In the last few days, our president has gone Twitter mad and apparently, since most of the grown-ups have already left the White House, there are no cool heads to calm the president down—and just think, John Bolton hasn’t even arrived yet. Trump doubled down on his anti-immigration theme and told immigration law judges, who are supposed to weigh each case based on its merits, that they were personally going to be judged on how quickly they disposed of cases (not that anyone was trying to lean on them to just kick everyone out). Someone should have told him, if he’d even listen, that courts—even conservative courts—get real upset when the executive branch tries to lean on courts to decide cases a certain way. The British royal governors in the colonies attempted this earlier, and we all know how that worked out.
Next, he announced he was going to send troops to guard our southern borders with Mexico (apparently no one cares about Canada) because caravans of illegals are coming. We know that’s true because Fox News told us so. The problem is that he may be opening up another can of legal worms because there is something called the Posse Comitatus Act, which was something the Southern states pushed through after the Civil War to get federal troops out of the South. It appears the Southern states had a bit of a bad experience during Reconstruction. They wanted to make damn sure those Yankee troops weren’t coming back so they helped pass some congressional legislation to tie the president’s hands in how he could use federal troops.
Lastly, he has declared war on both Mexico and Amazon, apparently under the impression that both are countries, which has sent the price of salsa skyrocketing, and the stock prices of Amazon and other tech stocks are stumbling.
I wish I could glean some larger strategy to all this, but I’m beginning to think the government of the United States is being driven by whatever jumps into the brain of some news writer for “Fox and Friends,” who kind of shapes the news to keep his audience, which apparently includes the President of the United States, fully engaged.
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Across the country, schoolteachers in many states—usually a very docile lot—are lighting torches and heading to the barricades. In the last decade or so, some very conservative state legislatures have cut back on taxes which, of course, cut back on state income. In many states, public education is the largest item in the budget, so if you cut taxes, you cut revenue. And if you cut revenue, education is sure to suffer (and it has), meaning teachers are enraged. The revolt and walkouts—or strikes, if you prefer—are surprisingly coming in red states:
- West Virginia—average wage: $45,477
- Oklahoma—average wage: $42,647
- Kentucky—average wage: $52,339
- Arizona—average wage: $43,800
California has an average wage of $72,050 and, unlike some of the other teachers who haven’t had a raise in five or 10 years, has at least a livable wage.
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There is only one place that these political battles are going to be settled and it’s at the polls in November. In 2016—a presidential year—58 percent of registered voters actually showed up to vote. Elections are decided more by people who don’t bother to vote rather than the predictable group that goes to the polls. On a whole, voters tend to be older, whiter and richer than nonvoters. In midterm elections, even though the party out of power invariably gains some seats (this year, the Democrats), turnouts are usually lower, particularly among young voters. In 2012, also a presidential year with Obama running for a second term, young voters—18-29 years old, who constitute 31 percent of the electorate—only cast 19 percent of ballots. That’s why candidates and political parties often concentrate on older, whiter voters, because they show up on Election Day. But things may be changing; young voters and voters of color may be energized and come to the polls in larger numbers this time. It’s difficult to say how much the immigrant/DACA issue has energized Hispanics and how much the school shootings/gun issue has energized the younger voters. The major measure of this will be in voting for the House of Representatives. If the House flips and goes Democratic, particularly in sizable numbers, then everything changes and the Republicans will probably be looking for a new presidential candidate in 2020. If the House stays Republican for whatever the reason, all Republicans will fall in line behind Trump and he’ll be their candidate in 2020 (and, I suspect, will win in that scenario).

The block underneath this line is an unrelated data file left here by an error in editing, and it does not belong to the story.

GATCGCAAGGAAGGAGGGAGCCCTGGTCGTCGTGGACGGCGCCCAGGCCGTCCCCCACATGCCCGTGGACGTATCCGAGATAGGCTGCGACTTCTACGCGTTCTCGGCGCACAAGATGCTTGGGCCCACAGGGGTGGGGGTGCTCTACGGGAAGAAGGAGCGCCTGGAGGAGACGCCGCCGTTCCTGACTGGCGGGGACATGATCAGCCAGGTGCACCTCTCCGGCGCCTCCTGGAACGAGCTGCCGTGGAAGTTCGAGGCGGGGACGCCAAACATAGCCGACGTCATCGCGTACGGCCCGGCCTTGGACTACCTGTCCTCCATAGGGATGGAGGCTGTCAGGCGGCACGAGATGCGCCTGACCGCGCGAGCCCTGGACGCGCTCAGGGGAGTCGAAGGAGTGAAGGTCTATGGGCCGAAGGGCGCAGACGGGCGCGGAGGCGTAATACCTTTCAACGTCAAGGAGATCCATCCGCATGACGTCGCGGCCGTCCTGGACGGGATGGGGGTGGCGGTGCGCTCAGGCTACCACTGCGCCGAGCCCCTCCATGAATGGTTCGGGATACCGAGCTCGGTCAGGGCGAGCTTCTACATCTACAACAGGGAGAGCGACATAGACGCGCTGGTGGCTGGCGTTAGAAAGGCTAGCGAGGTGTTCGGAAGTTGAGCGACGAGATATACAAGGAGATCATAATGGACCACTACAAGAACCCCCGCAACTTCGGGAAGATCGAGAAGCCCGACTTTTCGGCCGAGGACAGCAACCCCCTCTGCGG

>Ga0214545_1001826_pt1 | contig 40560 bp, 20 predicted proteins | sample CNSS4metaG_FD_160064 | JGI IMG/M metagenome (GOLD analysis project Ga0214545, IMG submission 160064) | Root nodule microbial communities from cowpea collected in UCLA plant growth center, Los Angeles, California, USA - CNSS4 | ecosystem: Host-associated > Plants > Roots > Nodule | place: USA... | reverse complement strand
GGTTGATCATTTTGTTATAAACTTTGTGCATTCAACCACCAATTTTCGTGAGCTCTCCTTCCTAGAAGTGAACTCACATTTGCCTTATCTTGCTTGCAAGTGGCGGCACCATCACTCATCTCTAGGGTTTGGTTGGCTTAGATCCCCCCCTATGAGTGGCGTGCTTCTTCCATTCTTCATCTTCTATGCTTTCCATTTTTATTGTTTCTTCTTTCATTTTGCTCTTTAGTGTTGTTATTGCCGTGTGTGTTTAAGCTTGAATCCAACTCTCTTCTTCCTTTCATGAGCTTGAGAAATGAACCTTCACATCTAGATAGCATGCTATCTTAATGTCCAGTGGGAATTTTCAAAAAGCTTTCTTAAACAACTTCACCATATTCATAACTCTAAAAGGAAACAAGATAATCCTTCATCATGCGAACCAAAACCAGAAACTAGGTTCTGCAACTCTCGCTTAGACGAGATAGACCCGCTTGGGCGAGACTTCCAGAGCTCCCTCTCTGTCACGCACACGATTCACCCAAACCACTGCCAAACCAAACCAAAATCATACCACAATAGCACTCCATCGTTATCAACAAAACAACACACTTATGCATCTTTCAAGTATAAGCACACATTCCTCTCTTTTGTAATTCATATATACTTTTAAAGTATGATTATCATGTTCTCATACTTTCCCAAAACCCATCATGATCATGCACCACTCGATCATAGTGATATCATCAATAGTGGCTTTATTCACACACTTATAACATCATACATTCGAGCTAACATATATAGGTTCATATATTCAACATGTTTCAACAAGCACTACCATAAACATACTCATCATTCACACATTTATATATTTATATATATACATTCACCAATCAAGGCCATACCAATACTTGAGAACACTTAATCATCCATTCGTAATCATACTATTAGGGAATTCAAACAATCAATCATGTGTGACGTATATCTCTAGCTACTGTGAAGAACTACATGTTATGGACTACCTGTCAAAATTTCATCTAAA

This November’s midterm election is probably the most important midterm election we’ve had in decades.
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Gladstones Restaurant—long a feature at Pacific Coast Highway and Sunset, and once one of the highest grossing restaurants in the state—has been on the long-term agenda for the Board of Supervisors, who would like to see the old restaurant torn down and a new building in its place. Today, the board gave its approval to begin negotiations with a company, which includes chef and restaurateur Wolfgang Puck and, in time, a new building to be designed by Frank Gehry. The entire project is to be financed privately in exchange for a longterm lease. They anticipate that the negotiation will take several years and in the interim, Gladstones Restaurant will continue to operate and be open to visitors.